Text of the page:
How to Handle Differing Opinions of Your Writing
The first thing people in the publishing industry tell you when you’re getting ready to publish for the first (or hundredth) time is to grow a thick skin to criticism. The truth is no matter how amazing your writing is, there will be some people who can’t see the genius. Some won’t even try. Then again, some people will get it. Hopefully, a lot of people. Here’s a list of reasons that people might not connect with your masterpiece.
- People are mean. It happens. Sometimes, people will give a bad review because they’re jealous, they hate sunshine, or they’re having a bad day. No matter why it happens, they woke up and decided to write a scathing review. It’s not a good idea to jump to this conclusion unless they don’t provide any evidence for their negative opinion.
- Not their genre of choice. This isn’t your fault as an author. There’s nothing you can do about people buying a book they shouldn’t and leaving a bad review.
- The plot contains a ‘triggering’ element for them. A trigger is something that invokes a strong negative reaction. Some people go into panic attacks when reading a rape or abuse scene because of a previous experience. The sad part is there’s nothing you can do about this, either. Trying to write to please everyone will wind up in ‘safe’ writing, which pleases no one.
- The reviewer doesn’t connect with your characters. All right this is a little tougher to hear. As any writer will tell you, those characters live in our hearts and minds, not just on the page. They’re the last thing we think about at night and the first thing in the morning… come on! It can’t be just me. Anyway, this critique perplexes authors of every type. This could again be personal preference, but that thought does little to soothe the author. So, look at your overall reviews. What do most people say about the characters? Do they find them likable? Relatable? Yes? Then you can disregard a few differing opinions.
- The editing leaves something to be desired. I’ll admit this complaint is the worst for me. Why? I’ve gotten it on a few of my books. Whenever I see it, I cringe. Because I may not be able to control how the reader will react to my characters or plot, but the editing is on me. The product is a direct reflection of the author, and I’m a perfectionist. An e-book author might have the opportunity to change this, but the review will likely still be there, and it’s very difficult to get someone to read it again and reconsider. To prevent this, have more than one editor look at it, in addition to your beta readers. And after all that? It won’t be perfect. But you’ll get better the next time. That’s the goal, after all.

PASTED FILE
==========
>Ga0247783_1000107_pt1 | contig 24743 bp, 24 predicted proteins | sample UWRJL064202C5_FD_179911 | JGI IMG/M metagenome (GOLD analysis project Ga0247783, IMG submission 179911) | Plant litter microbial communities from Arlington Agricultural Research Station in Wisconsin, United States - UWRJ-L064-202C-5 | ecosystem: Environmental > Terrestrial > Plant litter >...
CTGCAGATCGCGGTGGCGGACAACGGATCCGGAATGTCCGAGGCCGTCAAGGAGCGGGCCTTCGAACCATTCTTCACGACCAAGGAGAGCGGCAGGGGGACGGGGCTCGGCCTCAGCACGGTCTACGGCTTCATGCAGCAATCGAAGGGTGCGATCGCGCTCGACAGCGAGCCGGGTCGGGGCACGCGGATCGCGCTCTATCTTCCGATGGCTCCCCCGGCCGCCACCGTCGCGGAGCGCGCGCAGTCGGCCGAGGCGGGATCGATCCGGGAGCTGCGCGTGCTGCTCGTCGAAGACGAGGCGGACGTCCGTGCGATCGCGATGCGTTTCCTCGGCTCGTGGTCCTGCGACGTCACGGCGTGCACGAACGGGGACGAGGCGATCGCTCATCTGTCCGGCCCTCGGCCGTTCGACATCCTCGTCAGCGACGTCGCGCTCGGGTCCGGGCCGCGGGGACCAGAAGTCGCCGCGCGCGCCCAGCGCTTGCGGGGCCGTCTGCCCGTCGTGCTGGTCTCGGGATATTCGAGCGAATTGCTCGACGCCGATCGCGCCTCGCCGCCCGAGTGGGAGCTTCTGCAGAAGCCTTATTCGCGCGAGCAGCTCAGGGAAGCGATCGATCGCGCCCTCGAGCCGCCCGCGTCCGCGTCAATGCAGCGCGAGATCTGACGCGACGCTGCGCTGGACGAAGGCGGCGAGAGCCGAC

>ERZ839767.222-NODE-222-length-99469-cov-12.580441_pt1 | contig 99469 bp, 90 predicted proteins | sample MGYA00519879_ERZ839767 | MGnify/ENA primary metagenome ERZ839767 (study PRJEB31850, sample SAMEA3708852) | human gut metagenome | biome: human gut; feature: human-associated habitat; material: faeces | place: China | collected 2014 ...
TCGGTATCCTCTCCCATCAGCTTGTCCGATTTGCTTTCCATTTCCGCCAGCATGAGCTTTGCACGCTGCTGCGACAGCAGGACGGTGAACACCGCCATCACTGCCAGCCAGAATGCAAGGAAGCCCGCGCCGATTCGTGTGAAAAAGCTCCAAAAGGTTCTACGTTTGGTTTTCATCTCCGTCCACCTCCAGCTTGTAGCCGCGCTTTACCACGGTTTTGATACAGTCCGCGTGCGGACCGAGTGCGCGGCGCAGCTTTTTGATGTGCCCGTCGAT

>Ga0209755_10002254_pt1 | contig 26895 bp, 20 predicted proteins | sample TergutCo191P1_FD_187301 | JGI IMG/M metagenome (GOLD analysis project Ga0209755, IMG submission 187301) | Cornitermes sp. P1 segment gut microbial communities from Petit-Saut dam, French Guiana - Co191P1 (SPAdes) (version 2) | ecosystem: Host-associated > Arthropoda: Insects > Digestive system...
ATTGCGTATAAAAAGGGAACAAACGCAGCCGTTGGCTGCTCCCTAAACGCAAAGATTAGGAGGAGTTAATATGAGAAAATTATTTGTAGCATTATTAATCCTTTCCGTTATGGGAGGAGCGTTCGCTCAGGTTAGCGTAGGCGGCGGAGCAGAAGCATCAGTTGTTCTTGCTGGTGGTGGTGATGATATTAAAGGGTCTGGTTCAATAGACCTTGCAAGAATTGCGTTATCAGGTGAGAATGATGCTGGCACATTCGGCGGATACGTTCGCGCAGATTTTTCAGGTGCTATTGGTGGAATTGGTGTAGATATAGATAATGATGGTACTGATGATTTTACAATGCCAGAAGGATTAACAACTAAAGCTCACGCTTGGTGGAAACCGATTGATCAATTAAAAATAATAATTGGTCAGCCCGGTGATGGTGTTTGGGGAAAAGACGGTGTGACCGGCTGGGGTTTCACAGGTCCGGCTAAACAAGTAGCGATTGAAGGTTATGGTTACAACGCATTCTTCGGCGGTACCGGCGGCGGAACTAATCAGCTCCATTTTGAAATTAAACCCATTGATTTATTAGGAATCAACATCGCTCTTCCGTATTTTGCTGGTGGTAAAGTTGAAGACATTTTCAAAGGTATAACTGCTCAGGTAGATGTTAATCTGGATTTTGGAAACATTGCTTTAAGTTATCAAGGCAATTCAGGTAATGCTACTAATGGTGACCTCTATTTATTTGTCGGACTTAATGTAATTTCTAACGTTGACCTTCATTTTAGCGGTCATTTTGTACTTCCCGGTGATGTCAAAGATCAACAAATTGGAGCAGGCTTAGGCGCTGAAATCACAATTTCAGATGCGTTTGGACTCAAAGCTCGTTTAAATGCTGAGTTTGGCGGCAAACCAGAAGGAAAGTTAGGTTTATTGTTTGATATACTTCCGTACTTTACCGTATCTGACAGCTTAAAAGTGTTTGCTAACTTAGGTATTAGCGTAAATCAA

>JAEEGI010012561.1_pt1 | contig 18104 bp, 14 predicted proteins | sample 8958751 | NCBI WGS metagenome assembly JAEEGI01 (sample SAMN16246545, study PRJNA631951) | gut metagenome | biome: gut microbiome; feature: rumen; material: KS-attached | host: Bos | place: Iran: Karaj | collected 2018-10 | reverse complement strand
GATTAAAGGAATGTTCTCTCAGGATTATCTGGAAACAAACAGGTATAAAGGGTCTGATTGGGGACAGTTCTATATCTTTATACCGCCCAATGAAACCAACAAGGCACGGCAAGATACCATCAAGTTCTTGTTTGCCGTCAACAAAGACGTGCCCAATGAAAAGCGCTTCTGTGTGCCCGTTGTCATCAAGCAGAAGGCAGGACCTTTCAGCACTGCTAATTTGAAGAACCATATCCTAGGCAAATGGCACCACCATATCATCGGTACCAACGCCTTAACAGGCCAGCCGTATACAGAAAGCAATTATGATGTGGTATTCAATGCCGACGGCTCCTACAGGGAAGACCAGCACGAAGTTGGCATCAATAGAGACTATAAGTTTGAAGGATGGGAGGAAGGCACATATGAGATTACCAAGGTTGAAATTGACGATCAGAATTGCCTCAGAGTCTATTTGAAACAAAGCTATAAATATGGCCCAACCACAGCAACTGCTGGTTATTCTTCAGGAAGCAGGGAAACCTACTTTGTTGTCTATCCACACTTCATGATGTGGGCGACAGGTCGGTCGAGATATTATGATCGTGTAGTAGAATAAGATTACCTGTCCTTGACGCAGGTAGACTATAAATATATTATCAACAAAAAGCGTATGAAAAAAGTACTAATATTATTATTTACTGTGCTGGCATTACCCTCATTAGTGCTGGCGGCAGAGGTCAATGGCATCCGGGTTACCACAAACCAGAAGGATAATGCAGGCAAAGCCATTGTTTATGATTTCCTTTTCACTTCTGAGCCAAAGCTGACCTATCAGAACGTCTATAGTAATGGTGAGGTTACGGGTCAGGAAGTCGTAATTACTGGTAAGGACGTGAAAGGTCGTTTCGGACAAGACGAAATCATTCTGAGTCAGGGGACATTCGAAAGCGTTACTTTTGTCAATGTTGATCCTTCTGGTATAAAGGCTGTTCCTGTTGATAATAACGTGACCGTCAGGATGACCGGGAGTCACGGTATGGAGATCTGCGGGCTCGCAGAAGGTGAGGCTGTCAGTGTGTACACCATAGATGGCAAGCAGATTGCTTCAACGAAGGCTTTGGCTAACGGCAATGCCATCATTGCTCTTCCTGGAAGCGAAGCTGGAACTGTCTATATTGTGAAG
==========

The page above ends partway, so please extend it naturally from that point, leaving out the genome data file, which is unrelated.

What are the worst reviews for you to get as an author? As a reader, what are your deal breakers in a book? I’d love to hear from you in the comments!
From the moment Steve Michaels met actor Zack Greene in the men’s room of a press conference, the director knew his snarkiness mixed with angelic features, excited him. What he wasn’t prepared for was the vulnerability underneath the hardened exterior. And he really wasn’t prepared to fall in love.
But they did.
Zack needed some positive press and a second chance after getting out of rehab. He found the director of Ben’s Life, the series he planned to audition for. Steve helped him within a loving structured relationship.
Follow Zack and Steve as they face the challenges of work, family, injuries, and pasts together as they redefine family.
Warning: Contains spanking, Light BDSM, Dom/sub relationship, and two men who can’t get enough of each other. Vol. 1 includes Casting, Action, Cutaway, and That’s a Wrap. E-book Paperback
Casting: FREE- Steve Michaels had one goal for the evening: drink just enough to get through the press conference in promotion of Ben’s Life, the new television series he’s directing. Plans change for him when the seedy producer of the show zeroes in his seduction efforts on Zack Greene, the bad boy of the moment. Now, Steve has to make sure Zack doesn’t sue.
Instead of finding the hardened bad boy he expected, Steve finds a vulnerable man whom life has beaten down. Can Steve help build him back up with a loving structured relationship? Find out how being cast in right roles enriches their careers and lives. Smashwords
I couldn’t even imagine having to deal with criticizm of my writing – I give all of you authors a LOT of credit for being very brave and putting your work out there for us to enjoy! 🙂
Susan R is so right and say’s it so well! First person writting is hard for me to get into but it’s not a deal breaker it’s just a person preference. Now my cousin loves it so I know that if I think a first person story sound interesting I’ll recommend it to her and so far she’s loved each one I’ve found for her.